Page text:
Moving America Forward

How 40 Pounds of Leftover Broccoli Sparked a Farm-Friendly Innovation

January 25, 2014
by
Menu
How 40 Pounds of Leftover Broccoli Sparked a Farm-Friendly Innovation
Peter Macdiarmid/Getty Images
The CropMobster app uses social media to help farmers and food pantries alike.

After a farmer’s market last year, Bloomfield Farms of Sonoma County, Calif. had 40 pounds of organic broccoli left that would soon spoil if it wasn’t used. According to Danielle Venton of High Country News, the farm’s general manager, Nick Papadopoulos, quickly posted a message to Facebook: “We’d love to get this produce to you at a bargain price – who’s in? Text me.” Minutes later, the broccoli found new customers. This experience sparked Papadopoulos’ idea for CropMobster, a start-up that uses social media to prevent food waste and organize donations to food pantries from California growers. CropMobster aids in the organization of gleanings, posting calls for volunteers on its website and through its free app. On January 16, volunteers picked 792 pounds of Satsuma tangerines, which they delivered to seven California food pantries. CropMobster also aims to support farms by helping them sell excess meat and produce at a discount—recent offers include half-price organic beef bones and a bargain on three rams a family farm is looking to sell as it switches its focus to grass-fed beef. So far, CropMobster has saved about 110,000 pounds of produce and generated more than $50,000 in revenue for farmers. Papadopoulos and other volunteers update the CropMobster website from a converted turkey barn on Bloomfield Farms, keeping them close to their agricultural roots even as they focus on technology.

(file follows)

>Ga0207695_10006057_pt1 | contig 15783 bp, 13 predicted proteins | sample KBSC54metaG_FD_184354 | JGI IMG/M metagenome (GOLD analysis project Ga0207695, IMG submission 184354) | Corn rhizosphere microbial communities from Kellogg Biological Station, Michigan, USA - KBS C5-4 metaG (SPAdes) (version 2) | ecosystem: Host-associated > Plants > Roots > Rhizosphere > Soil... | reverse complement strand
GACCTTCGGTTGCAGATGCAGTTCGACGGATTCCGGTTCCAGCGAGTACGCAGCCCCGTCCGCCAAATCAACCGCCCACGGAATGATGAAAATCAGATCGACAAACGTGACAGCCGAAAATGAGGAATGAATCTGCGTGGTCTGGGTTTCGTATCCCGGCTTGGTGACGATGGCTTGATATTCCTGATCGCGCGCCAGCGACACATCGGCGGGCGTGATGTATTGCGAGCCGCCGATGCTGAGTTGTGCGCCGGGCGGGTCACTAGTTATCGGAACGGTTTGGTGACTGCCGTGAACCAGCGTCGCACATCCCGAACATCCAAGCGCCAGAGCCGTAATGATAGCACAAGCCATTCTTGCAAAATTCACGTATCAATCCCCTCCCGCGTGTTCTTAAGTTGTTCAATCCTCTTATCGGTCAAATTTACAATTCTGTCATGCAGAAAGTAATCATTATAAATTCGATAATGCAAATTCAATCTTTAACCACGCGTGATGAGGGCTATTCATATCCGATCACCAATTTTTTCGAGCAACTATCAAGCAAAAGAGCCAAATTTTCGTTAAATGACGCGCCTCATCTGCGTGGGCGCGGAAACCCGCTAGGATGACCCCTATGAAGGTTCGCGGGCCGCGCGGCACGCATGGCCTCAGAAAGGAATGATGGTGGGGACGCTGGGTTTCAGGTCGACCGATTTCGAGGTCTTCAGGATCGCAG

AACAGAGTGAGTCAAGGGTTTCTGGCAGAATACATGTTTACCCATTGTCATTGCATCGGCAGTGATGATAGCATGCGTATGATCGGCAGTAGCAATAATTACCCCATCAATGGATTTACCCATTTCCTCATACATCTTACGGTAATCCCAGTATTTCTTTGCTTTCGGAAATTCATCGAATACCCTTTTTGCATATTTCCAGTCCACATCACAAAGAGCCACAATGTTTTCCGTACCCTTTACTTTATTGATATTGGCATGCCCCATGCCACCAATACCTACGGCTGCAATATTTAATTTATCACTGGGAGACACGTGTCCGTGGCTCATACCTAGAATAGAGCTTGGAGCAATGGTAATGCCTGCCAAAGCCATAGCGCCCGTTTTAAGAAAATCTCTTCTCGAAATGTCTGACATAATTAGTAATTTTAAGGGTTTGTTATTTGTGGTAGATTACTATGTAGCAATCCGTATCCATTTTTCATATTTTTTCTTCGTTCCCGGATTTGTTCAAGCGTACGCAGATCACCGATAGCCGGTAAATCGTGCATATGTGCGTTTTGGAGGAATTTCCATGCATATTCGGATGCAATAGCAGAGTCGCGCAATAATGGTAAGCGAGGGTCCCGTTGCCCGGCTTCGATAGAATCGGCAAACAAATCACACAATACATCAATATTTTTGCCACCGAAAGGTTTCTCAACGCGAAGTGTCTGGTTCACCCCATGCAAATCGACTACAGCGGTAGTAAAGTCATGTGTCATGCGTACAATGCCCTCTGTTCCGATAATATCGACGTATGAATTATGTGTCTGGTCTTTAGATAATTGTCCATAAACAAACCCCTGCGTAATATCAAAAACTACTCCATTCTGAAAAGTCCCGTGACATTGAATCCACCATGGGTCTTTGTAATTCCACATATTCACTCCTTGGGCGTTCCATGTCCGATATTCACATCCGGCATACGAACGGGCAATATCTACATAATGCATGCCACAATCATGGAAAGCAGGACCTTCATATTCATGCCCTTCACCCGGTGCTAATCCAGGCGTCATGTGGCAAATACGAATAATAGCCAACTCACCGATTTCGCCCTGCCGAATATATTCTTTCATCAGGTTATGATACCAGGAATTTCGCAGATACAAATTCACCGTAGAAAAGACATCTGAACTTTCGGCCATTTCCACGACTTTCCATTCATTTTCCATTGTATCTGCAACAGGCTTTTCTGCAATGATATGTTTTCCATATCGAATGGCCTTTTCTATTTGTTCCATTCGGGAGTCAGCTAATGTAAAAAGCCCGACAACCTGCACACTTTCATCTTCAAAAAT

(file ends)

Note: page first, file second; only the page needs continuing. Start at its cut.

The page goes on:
MORE: Why One Man’s Trash is Another Man’s Fertilizer

Comments